After this drying phase, the wood is cut to the desired length and then joined. For the barrel can be assembled, the angle of the staves must be correct.
Later, the barrel is held together only by the metal hoops, only the bottoms are connected by wooden dowels.
First, the upper part of the barrel is assembled; for the lower part, the joints must first be bent. To do this, the coopers start a fire in the middle of the standing barrel, while simultaneously wetting the outside of the wood.
Gradually, the coopers tighten the belt until the lower tires can be mounted. Depending on the barrels are then either toasted or charred.
Roland Suppiger pulls out his cell phone. "Unfortunately, nothing spectacular is happening here today," he says almost apologetically before playing the video. It shows how one employee lights the inside of the barrel while another continuously turns the barrel with the help of a strap. After twelve to eighteen seconds, the blazing barrel is extinguished. "Now it has a layer of coal five to six millimeters thick," Suppiger says.
A groove must first be milled out so that the bottoms can one day be used. The floors will be sealed with a type of reed, more precisely with broad-leaved cattail.
The large barrels, which hold up to 20,000 liters, are particularly impressive. Only a few years ago, the cooperage could make eight new such giants for the cidermaker Möhl. Suppiger pulls his cell phone out of his pocket again and shows photos of how they were loaded onto the truck back then.
"Transportation is rarely the problem," says the master cooper. More often we are confronted with the situation, that the doors of the wine cellars are too small. In these cases, the barrel is first built in the cooperage, then taken apart again and subsequently reassembled at the customer's directly in the wine cellar.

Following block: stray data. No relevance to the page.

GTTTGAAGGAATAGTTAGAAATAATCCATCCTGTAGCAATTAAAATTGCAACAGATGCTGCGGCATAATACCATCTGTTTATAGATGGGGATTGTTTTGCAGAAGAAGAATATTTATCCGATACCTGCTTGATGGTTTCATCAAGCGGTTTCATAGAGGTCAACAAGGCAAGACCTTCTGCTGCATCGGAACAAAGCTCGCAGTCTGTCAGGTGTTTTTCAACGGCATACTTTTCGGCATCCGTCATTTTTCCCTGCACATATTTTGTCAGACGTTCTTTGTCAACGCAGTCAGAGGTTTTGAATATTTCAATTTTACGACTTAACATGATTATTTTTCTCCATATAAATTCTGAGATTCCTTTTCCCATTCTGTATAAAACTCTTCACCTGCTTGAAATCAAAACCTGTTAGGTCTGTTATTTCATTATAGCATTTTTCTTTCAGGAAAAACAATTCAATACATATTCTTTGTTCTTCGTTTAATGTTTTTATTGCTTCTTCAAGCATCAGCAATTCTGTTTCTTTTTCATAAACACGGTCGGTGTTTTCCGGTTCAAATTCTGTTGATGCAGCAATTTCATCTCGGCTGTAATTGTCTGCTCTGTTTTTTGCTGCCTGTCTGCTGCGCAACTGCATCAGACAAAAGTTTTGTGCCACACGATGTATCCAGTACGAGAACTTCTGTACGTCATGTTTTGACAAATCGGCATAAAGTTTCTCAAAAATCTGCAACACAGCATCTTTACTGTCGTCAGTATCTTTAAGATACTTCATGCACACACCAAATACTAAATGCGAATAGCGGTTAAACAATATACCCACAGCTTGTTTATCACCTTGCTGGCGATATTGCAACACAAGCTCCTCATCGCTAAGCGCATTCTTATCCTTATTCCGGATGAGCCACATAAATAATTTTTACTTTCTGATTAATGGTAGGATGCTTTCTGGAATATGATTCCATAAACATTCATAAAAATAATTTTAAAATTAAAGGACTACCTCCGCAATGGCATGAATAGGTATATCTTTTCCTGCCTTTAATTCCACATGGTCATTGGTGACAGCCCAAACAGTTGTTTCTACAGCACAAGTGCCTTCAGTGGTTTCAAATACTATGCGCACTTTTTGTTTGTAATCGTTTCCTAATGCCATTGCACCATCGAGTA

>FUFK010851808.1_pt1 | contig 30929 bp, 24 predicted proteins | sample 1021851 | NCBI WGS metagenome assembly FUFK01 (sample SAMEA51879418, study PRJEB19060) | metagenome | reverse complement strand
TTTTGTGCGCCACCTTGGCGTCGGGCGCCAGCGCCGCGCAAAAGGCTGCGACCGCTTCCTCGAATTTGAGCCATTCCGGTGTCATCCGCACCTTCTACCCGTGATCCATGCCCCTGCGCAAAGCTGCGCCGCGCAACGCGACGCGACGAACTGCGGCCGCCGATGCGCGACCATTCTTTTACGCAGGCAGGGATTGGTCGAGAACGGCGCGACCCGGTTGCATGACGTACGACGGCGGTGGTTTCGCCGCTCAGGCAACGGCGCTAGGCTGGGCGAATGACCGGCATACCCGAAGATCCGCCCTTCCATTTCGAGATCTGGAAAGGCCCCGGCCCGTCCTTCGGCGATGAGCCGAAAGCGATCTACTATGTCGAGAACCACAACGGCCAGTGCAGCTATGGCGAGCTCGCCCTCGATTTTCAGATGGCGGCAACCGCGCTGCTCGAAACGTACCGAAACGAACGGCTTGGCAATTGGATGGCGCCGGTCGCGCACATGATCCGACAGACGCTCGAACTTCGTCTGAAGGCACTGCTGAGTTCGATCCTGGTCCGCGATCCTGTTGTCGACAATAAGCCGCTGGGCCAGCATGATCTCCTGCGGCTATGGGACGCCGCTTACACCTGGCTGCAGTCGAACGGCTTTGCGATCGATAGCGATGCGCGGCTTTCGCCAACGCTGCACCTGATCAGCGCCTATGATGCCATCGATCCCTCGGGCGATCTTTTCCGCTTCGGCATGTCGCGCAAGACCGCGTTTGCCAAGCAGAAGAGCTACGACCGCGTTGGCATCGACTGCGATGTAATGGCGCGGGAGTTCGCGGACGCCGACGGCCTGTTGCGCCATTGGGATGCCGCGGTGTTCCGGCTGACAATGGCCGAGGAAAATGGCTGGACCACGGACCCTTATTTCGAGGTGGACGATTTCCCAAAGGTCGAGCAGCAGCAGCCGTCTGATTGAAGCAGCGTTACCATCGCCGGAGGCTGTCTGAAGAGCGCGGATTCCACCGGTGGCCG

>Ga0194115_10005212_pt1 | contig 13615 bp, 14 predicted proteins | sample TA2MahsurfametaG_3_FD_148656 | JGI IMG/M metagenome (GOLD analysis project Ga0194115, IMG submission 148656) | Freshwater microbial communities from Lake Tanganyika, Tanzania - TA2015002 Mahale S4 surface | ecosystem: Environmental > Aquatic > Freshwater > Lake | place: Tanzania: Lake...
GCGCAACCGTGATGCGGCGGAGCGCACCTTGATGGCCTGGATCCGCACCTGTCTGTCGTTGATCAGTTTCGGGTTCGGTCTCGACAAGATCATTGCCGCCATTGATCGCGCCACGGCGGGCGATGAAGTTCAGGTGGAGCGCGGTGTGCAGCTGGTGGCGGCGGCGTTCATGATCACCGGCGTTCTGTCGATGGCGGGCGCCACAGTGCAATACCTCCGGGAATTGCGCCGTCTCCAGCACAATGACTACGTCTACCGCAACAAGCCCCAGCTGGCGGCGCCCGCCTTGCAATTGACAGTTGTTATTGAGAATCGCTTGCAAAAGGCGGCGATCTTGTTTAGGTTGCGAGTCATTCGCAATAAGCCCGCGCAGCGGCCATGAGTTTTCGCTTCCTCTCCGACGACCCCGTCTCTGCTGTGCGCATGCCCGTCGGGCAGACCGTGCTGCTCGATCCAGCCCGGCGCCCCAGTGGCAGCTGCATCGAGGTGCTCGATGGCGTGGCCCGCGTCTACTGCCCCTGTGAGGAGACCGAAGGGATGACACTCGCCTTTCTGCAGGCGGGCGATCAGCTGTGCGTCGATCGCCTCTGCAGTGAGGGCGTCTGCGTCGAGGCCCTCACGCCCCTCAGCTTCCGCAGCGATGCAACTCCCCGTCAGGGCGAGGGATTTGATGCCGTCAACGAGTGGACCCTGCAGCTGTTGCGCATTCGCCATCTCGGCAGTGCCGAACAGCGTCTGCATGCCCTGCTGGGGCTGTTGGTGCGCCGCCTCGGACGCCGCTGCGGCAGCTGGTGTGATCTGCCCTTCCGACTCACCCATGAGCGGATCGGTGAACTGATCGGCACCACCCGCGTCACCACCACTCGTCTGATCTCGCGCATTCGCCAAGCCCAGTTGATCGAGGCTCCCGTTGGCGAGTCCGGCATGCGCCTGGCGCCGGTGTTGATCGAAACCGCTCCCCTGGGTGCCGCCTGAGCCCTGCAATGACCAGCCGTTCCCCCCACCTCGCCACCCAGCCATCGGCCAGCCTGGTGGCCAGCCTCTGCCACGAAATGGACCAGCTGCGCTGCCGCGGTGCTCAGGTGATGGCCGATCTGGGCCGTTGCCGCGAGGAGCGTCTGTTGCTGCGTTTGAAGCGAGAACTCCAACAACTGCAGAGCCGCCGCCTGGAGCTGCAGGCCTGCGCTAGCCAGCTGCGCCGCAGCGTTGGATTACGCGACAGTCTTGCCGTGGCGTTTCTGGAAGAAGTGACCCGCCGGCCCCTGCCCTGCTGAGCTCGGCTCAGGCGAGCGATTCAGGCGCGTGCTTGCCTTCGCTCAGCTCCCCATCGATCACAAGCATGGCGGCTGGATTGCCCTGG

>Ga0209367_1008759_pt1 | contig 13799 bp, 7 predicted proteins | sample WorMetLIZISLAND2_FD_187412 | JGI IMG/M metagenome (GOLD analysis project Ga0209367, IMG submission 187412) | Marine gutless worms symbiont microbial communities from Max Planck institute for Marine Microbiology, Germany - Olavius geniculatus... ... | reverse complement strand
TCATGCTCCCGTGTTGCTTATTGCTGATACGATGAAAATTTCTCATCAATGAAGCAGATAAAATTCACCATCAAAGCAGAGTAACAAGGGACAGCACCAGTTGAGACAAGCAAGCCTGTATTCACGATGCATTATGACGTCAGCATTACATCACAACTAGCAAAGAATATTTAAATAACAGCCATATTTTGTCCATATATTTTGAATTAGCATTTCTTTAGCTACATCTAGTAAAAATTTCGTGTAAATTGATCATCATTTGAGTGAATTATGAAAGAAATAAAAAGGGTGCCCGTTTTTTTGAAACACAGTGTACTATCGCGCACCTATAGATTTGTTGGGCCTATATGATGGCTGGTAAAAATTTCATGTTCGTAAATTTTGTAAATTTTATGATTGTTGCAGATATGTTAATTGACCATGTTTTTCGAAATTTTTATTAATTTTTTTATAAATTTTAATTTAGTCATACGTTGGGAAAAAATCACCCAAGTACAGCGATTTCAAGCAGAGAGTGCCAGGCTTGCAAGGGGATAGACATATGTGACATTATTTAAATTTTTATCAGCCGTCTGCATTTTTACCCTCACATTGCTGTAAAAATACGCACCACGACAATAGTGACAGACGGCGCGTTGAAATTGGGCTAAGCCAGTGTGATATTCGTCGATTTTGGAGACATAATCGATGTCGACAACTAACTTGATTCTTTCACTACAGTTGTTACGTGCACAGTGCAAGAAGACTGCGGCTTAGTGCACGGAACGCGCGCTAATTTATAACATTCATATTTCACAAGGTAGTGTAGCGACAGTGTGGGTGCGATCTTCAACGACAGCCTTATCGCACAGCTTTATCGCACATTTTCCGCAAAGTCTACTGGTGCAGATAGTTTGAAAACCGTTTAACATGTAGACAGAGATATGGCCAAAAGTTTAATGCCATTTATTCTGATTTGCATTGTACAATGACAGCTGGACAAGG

How does Swiss wood taste?
Did Swiss distillers bang down the cooperage doors when grain distilling became legal in 1999? "No," says Suppiger, because in the first few years, most producers would have mainly followed the Scottish style, where virgin oak is not used.
Today, the situation is different. "In recent years, the interest of distilleries in Swiss wood has increased extremely," says the cooper, whose main sales, however, still come from the wine industry. The local oak is much harder, compared to the very soft Limousin oak of France. As a result, it takes longer for aromas to be released from the wood into the distillate.
However, the cooperage also processes other types of wood, such as chestnut, robinia (also known as false acacia) or cherry wood. They have also worked with wood from apricot or plum trees, "although in certain cases the woods are not bendable and therefore vats are made from them".
Pleasure and wellness
Outside next to the wood stockage, Walter Amrhyn stands over a wooden stave of an ancient wine barrel and removes the layer of cream of tartar, which is several centimeters high, with targeted blows. Later, the trained carpenter will straighten the staves in his own workshop and use them to make tables, chairs, or chests of drawers.
In addition to barrels – which are indirectly intended for human consumption – the cooperage itself also produces objects for human well-being, this in the form of saunas or hot pots all made of Swiss wood.